Jump to navigation Jump to search
- (Received Pronunciation) IPA(key): /ˈɔːlɪs/, /-ləs/
- (General American) IPA(key): /ˈɔlɪs/, /-ləs/
- Hyphenation: awe‧less
- Without fear; fearless, unafraid.
- 1911, Arthur S[anders] Way, transl., “How Siegfried Rode to the City of Worms”, in The Lay of the Nibelung Men: Translated from the Old German Text, Cambridge: At the University Press, OCLC 460227212, page 11:
- 1913, Quintus Smyrnaeus; Arthur S[anders] Way, transl., “Book VI. How Came for the Helping of Troy Eurypylus, Hercules’ Grandson”, in The Fall of Troy: With an English Translation (Loeb Classical Library; 19), London: William Heinemann; New York, N.Y.: The Macmillan Co., OCLC 578699700, page 265:
- […] In the town / The aweless Trojans armed themselves the while / War-eager, praying to the Gods to grant / Respite from slaughter, breathing-space from toil.
- Wanting reverence; void of respectful fear; irreverent.
- [1841?], James Fergusson, “chapter VI”, in A Brief Exposition of the Epistles of Paul to the Galatians, Ephesians, Philippians, Colossians, and Thessalonians, London: Thomas Ward and Co., Paternoster-Row, OCLC 15601747, page 257, column 1:
- A proud heart, evidencing itself in a saucy, malapert, aweless, and careless carriage, is most unbeseeming the condition of servants, and highly displeasing to God in them, as being opposite to that property of fear and trembling which ought to accompany their obedience: "Be obedient with fear and trembling."
- 1848, John Forster, “Book IV. 1767 .. 1774. The Friend of Johnson, Burke, and Reynolds: Dramatist, Novelist, and Poet”, in The Life and Adventures of Oliver Goldsmith. A Biography: In Four Books, London: Bradbury & Evans, 11, Bouverie Street; and Chapman & Hall, 186, Strand, OCLC 3304511, pages 600 and 601:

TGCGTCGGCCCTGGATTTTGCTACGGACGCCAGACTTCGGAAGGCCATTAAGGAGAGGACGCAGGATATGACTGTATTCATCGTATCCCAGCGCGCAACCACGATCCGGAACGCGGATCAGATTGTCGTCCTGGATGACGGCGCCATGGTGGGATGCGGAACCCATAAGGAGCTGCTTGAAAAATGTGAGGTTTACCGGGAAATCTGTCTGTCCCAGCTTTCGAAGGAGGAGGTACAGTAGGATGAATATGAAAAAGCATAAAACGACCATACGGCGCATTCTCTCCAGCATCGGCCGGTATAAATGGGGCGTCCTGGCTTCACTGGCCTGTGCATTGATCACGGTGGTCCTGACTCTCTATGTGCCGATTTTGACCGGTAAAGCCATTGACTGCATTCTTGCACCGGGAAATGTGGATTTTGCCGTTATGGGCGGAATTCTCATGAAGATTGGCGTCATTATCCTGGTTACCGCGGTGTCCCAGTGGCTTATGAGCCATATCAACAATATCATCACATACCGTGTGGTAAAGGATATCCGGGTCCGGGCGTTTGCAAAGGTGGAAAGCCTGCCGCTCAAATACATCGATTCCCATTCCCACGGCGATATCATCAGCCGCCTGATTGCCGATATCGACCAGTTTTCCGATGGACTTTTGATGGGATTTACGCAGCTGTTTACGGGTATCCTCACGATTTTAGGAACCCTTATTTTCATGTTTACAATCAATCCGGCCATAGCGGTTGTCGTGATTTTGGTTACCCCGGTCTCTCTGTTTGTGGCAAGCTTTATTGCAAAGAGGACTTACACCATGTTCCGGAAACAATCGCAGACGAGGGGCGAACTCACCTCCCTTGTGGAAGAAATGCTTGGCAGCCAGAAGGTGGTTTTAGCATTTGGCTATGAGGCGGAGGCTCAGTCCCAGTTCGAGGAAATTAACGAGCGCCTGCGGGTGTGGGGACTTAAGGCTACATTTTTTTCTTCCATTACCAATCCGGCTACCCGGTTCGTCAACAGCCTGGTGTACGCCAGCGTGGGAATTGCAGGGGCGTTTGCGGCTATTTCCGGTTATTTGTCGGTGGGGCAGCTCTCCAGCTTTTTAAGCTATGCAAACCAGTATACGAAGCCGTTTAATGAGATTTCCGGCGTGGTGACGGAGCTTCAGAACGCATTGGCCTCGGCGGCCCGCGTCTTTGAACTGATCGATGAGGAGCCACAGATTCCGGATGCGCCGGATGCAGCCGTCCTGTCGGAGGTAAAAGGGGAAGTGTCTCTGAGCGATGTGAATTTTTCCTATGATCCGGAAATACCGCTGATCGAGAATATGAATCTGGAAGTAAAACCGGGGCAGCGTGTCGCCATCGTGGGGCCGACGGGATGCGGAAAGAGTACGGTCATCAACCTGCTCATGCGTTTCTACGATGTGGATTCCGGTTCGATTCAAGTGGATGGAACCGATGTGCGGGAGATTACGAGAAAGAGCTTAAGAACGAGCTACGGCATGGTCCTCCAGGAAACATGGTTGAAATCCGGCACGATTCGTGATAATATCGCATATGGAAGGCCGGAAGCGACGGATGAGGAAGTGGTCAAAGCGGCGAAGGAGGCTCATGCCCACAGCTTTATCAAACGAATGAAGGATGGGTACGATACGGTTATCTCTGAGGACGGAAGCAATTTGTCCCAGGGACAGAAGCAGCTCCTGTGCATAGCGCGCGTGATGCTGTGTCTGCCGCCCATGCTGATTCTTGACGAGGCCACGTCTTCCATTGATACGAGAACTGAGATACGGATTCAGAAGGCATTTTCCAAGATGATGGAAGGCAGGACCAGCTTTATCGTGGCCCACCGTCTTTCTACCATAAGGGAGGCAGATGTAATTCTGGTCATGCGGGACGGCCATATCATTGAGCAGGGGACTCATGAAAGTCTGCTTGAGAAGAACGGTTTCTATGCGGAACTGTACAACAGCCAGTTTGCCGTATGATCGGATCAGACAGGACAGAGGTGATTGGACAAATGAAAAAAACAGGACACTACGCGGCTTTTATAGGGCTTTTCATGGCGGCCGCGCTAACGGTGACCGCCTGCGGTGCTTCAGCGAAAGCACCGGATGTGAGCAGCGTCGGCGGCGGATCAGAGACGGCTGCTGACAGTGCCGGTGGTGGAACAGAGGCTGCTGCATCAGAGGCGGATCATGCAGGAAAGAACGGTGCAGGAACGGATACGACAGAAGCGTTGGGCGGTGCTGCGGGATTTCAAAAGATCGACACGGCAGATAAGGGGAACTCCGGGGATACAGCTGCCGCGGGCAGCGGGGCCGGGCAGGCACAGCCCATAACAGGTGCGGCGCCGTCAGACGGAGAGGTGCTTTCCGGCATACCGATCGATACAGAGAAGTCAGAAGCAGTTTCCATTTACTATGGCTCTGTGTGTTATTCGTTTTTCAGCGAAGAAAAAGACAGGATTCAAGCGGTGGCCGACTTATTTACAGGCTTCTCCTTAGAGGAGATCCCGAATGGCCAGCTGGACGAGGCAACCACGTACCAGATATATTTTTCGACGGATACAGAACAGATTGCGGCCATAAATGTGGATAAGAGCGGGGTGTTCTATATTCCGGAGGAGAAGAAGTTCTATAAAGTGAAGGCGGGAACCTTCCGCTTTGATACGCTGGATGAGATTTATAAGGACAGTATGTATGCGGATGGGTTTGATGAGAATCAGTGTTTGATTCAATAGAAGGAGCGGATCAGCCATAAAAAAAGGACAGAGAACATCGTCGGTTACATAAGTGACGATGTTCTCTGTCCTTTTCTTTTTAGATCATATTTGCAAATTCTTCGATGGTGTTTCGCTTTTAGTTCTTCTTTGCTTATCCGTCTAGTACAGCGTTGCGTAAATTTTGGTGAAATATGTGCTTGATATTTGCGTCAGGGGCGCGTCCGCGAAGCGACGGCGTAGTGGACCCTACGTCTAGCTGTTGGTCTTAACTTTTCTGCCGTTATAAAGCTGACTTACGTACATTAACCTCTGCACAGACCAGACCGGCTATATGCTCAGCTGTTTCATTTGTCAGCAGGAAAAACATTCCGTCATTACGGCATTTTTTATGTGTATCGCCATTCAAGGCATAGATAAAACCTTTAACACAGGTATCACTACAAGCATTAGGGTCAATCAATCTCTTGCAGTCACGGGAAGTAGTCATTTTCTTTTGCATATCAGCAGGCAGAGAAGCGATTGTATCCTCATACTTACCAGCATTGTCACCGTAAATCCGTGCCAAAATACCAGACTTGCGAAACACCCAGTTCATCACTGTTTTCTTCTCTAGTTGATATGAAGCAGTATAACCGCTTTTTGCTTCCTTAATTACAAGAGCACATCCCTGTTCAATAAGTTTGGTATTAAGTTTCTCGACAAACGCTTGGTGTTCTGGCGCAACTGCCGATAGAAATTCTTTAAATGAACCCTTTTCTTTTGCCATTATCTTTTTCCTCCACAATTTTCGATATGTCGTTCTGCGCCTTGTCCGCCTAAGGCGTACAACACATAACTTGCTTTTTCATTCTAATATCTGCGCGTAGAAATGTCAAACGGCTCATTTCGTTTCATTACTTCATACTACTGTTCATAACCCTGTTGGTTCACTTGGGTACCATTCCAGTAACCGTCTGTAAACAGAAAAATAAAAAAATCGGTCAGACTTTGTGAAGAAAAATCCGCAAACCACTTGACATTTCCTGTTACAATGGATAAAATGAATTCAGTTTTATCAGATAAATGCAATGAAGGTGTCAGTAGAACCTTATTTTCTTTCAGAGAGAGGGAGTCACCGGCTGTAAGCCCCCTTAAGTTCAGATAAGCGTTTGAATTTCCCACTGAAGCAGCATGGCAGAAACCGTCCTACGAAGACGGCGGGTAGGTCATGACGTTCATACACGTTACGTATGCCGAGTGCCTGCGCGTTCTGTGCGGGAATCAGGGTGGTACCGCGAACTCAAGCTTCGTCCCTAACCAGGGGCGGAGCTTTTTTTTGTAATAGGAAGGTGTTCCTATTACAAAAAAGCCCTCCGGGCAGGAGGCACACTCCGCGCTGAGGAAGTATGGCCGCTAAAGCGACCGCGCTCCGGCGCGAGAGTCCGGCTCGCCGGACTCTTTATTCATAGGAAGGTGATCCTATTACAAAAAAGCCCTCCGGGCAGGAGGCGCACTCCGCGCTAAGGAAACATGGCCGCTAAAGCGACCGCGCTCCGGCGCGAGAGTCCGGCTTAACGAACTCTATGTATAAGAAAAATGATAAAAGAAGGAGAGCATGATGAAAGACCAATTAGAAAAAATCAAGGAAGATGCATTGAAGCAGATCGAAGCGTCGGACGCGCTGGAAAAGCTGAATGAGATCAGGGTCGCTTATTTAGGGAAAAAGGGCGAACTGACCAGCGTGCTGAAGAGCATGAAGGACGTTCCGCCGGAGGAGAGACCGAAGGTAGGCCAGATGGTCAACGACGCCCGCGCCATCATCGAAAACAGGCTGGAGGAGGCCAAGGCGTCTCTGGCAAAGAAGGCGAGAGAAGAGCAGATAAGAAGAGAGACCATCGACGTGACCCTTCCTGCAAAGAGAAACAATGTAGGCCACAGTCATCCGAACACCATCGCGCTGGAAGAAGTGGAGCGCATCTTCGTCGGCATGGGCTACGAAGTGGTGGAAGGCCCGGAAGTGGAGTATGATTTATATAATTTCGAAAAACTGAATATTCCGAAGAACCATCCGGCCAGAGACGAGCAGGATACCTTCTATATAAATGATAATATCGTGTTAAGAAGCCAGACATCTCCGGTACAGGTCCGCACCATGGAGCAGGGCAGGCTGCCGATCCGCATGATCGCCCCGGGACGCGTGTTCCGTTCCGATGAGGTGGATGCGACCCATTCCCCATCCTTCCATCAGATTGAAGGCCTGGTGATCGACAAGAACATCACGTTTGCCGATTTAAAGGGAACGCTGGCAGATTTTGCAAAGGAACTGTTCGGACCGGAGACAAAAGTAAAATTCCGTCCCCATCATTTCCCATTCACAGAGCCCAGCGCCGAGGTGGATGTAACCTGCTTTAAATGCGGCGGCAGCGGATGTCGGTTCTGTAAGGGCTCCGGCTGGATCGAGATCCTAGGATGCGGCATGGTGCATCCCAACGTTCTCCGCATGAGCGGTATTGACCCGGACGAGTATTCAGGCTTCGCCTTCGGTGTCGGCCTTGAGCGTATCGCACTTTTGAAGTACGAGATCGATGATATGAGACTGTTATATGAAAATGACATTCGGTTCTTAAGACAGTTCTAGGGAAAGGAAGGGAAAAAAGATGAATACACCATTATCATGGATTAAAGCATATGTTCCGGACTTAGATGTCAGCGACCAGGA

- What Miss Anna Seward called 'the wit and aweless impoliteness of the stupendous creature' [Samuel Johnson] bore down every one before it. […] And Dean Barnard, invoking the aid of his friends against the aweless impoliteness, and submitting himself to be taught by their better accomplishments, has told us in lively verse with what good humour it was borne by [Joshua] Reynolds.
- 2010, Iva-Marija Znaor, “Number Thirteen”, in The Sea of Bitterness: Amulet, [Bloomington, Ind.]: Xlibris, →ISBN, page 33:
- She wasn't the woman for me, she wasn't my happiness, she was my misfortune. I wonder if I was too brutal and aweless. Have I right to call the mother of my children my misfortune?
- (obsolete) Inspiring no awe.
- c. 1591, William Shakespeare, “The Tragedy of Richard the Third: With the Landing of Earle Richmond, and the Battel at Bosworth Field”, in Mr. William Shakespeares Comedies, Histories, & Tragedies: Published According to the True Originall Copies, London: Printed by Isaac Iaggard, and Ed[ward] Blount, published 1623, OCLC 606515358, Act II, scene iv, page 185:
- Aye me! I ſee the ruine of my Houſe: / The Tyger now hath ſeiz'd the gentle Hinde, / Inſulting Tiranny beginnes to Jutt / Vpon the innocent and aweleſſe throne: […]
- c. 1596, William Shakespeare, “The Life and Death of King Iohn”, in Mr. William Shakespeares Comedies, Histories, & Tragedies: Published According to the True Originall Copies, London: Printed by Isaac Iaggard, and Ed[ward] Blount, published 1623, OCLC 606515358, Act I, scene i, page 3:
- Needs muſt you lay your heart at his diſpoſe, / Subiected tribute to commanding loue, / Againſt whoſe furie and vnmatched force, / The awleſſe Lion could not wage the fight, / Nor keepe his Princely heart from Richards hand: […]
- awless (archaic)
- (without fear): see Thesaurus:brave
- (wanting reverence): presumptuous, rude; see also Thesaurus:impolite